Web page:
UBC’s Montessori Cohort Bachelor of Education Program
About the Montessori Cohort
Teacher candidates selecting UBC’s Montessori stream are interested in developing a preliminary understanding about the Montessori approach to education — a child-centred approach wherein children develop cognitively and socially through direct experience within their learning environment, learning independently but with guided support from their teacher.
Children develop independence and take responsibility for their own learning in a multi-grade grouping, guided by a teacher who emphasizes use of Montessori materials and the Montessori curriculum in a non-competitive, prepared environment. Subjects are integrated through project-based and cooperative learning. Teacher candidates will work with children aged 6 to 12 in Montessori classrooms in public schools throughout the Lower Mainland.
Testimonials from Teacher Candidates:
All candidates in the Montessori cohort complete a pre-BEd-program online Introduction to Montessori Foundations course that can be completed at one’s own pace between May to August. Those who wish to have their BEd program recognized towards continuing Montessori professional development will register in an additional 6 credits of Montessori coursework and one on-campus course at UBC during the week prior to starting the BEd program in September. These courses, together with the BEd coursework and practica, will be recognized as partial laddering towards an AMS credential should the teacher candidate wish to continue their professional development by enrolling in an AMS-affiliated Montessori Teacher Education Program. Please see the Certification Pathways page.
Once admitted to the BEd program, teacher candidates may select their cohort/option when they register in May. Prior experience with Montessori is not a pre-requisite. A registration information package will be sent to all with more specific details.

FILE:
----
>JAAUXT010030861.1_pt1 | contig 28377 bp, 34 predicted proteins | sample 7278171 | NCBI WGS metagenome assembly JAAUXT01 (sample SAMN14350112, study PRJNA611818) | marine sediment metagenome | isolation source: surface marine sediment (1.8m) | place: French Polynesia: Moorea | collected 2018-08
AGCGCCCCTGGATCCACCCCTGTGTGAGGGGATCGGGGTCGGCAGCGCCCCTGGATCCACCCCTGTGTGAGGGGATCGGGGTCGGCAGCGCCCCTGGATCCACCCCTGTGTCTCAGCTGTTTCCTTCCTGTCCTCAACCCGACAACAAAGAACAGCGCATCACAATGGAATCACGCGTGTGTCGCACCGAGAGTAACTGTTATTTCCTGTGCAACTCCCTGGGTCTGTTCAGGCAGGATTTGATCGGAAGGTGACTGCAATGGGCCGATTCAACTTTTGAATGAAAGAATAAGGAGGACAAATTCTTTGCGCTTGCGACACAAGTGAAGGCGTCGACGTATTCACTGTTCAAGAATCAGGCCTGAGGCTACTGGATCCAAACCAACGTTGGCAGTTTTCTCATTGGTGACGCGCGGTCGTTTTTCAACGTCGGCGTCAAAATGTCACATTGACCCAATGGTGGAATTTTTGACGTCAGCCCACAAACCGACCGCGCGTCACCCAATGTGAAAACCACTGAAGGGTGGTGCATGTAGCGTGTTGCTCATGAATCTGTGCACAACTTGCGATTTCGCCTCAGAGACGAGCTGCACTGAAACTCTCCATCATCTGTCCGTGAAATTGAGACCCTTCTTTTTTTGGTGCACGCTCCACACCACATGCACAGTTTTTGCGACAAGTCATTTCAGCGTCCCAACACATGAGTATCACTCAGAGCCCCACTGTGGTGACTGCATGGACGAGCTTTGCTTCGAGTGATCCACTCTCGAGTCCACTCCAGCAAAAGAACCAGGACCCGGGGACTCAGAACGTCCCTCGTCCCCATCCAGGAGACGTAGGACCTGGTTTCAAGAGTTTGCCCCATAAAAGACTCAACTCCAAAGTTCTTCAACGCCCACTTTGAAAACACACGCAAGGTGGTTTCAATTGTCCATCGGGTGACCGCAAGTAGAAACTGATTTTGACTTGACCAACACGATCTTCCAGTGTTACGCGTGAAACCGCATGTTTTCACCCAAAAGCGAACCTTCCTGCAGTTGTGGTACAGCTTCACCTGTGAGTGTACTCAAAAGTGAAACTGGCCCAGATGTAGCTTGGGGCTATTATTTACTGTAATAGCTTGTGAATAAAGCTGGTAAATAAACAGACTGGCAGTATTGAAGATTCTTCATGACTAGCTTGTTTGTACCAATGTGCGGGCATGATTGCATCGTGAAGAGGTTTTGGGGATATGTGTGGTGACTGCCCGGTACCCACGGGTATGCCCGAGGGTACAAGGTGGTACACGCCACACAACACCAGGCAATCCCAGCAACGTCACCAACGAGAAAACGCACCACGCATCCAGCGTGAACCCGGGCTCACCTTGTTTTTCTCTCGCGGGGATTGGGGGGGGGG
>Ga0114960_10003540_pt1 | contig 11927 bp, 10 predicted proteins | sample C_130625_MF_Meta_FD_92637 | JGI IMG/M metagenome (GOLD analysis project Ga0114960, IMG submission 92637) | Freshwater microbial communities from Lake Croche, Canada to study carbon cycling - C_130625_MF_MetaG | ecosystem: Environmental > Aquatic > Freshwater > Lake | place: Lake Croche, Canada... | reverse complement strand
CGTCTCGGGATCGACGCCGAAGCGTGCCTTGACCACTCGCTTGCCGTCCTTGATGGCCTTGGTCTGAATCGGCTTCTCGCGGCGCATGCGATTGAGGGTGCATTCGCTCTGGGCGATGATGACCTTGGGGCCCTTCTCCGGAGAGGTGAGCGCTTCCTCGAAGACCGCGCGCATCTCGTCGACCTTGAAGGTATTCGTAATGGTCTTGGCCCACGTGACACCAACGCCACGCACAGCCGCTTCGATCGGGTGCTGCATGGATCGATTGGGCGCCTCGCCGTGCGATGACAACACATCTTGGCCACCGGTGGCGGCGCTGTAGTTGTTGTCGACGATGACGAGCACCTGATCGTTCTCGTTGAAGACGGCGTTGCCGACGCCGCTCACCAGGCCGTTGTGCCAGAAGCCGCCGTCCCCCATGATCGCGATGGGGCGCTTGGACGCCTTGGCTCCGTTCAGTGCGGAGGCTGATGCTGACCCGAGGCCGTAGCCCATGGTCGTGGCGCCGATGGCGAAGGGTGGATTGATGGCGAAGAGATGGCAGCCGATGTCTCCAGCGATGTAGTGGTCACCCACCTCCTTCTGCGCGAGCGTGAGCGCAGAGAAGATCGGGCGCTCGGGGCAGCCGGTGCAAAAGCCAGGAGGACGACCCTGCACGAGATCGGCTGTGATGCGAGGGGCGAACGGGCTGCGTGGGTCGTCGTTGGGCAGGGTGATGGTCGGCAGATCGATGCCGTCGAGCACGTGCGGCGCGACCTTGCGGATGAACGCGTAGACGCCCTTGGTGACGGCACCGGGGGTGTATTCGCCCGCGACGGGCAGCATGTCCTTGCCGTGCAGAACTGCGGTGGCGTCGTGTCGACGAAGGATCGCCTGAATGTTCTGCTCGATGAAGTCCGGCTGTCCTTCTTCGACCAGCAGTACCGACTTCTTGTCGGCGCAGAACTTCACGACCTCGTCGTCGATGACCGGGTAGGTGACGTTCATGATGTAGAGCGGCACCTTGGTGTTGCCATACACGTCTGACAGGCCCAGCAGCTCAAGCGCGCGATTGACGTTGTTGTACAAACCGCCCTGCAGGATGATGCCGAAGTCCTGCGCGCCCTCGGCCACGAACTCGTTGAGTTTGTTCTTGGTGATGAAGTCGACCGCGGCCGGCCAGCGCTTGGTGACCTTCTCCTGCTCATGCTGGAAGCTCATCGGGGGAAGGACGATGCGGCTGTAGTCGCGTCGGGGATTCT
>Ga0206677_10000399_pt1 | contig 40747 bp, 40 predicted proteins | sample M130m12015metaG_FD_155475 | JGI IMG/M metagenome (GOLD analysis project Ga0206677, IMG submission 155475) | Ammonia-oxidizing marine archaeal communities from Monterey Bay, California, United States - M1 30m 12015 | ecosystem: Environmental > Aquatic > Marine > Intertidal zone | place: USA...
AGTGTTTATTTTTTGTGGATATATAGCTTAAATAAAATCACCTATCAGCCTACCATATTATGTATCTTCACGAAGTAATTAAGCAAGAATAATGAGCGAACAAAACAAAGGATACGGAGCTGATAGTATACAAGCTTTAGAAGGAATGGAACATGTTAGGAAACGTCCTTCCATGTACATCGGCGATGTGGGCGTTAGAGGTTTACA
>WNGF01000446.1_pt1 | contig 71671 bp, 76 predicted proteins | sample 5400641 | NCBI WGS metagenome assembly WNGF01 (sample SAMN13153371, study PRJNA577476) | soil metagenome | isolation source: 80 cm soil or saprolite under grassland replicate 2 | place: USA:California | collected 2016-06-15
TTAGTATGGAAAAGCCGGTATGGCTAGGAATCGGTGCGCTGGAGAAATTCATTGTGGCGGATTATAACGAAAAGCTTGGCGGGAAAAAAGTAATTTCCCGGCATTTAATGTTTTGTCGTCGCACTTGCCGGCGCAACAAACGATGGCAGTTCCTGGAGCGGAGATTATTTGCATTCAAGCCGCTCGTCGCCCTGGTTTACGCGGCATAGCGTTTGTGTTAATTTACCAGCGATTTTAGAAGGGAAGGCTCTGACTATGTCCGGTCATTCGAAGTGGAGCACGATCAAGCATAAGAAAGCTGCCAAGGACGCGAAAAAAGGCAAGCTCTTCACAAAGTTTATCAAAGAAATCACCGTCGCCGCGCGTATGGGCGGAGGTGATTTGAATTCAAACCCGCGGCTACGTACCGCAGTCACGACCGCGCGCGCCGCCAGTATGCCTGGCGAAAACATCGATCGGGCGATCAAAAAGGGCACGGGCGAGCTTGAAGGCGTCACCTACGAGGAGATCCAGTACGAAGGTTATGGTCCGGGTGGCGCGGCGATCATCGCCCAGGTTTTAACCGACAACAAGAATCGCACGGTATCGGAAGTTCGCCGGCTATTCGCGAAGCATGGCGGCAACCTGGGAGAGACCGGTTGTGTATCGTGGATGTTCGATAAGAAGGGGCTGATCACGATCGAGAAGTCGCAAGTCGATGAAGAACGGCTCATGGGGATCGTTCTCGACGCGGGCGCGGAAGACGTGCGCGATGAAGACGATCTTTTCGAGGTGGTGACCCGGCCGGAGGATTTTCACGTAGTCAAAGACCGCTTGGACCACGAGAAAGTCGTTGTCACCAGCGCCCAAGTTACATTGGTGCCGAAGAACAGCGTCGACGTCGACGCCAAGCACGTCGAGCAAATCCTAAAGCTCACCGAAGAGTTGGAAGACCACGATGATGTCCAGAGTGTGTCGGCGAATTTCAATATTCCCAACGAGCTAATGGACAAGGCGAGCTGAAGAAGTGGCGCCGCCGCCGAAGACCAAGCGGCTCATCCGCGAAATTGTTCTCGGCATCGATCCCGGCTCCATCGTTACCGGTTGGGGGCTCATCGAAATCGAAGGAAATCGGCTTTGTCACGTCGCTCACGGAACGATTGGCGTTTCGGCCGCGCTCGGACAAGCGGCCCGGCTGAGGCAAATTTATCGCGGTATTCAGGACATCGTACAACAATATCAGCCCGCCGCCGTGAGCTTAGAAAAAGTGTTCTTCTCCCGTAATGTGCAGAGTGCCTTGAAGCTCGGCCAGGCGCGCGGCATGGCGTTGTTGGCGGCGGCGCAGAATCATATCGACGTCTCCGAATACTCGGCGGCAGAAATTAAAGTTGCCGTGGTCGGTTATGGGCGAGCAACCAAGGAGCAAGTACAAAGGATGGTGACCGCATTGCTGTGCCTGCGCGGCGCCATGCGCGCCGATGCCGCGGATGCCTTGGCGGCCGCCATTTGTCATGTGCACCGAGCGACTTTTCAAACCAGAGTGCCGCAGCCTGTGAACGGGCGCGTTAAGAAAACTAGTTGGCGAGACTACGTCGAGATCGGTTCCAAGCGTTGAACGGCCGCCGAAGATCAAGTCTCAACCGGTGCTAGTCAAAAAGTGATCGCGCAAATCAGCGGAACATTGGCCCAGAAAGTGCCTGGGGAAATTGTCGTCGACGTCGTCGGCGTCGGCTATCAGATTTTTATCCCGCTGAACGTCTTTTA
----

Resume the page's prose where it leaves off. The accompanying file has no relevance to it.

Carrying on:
“I first attended a Montessori school at the age of three and continued throughout my elementary years. I have great memories of learning in an environment of structured exploration and was inspired to pursue a degree in education. During my Montessori program, I realized this holistic and unique approach to education at my young age had strengthened me to become a confident and self-determined person. As I continue my Montessori journey as an educator, I hope to guide and inspire children to make new discoveries and become contributing members of the community.”
Angela Sullivan, Montessori Educator in Victoria
“From all of the schools I researched when I was studying in Prince Edward Island, UBC had the only program I felt would prepare me how to teach children, not simply what to teach children, to give them a holistic learning experience. I was drawn to the idea of choosing a cohort where I could learn a unique specialization. Even before I began my own teaching education, I knew that there was so much more to education than subject or content areas. I am really proud to be in Canada’s first university-based Montessori cohort and am excited to see how the program grows. I know it will become something really special.”
Cora Wong, Teacher Candidate (2015/16)
“Montessori graduates are in demand—even before they graduate. The Coquitlam School District interviewed and offered teaching positions to 7 Montessori candidates during their final practicum!”
Randy Manhas, District Principal, Human Resources, School District No. 43 (Coquitlam)
“I have had the privilege to visit numerous Montessori classrooms over the last two decades through both my research and by witnessing my own children’s education. The opportunities for children to follow their interests and questions always struck me in these class observations. The independent, yet guided, learning approach provides children a flexible framework to explore their curiosities. The Montessori environment and materials break down abstract concepts for children, and at same time ignite their imagination. Montessori classrooms invite children to develop as individuals, fostering life long, self-motivated learners.”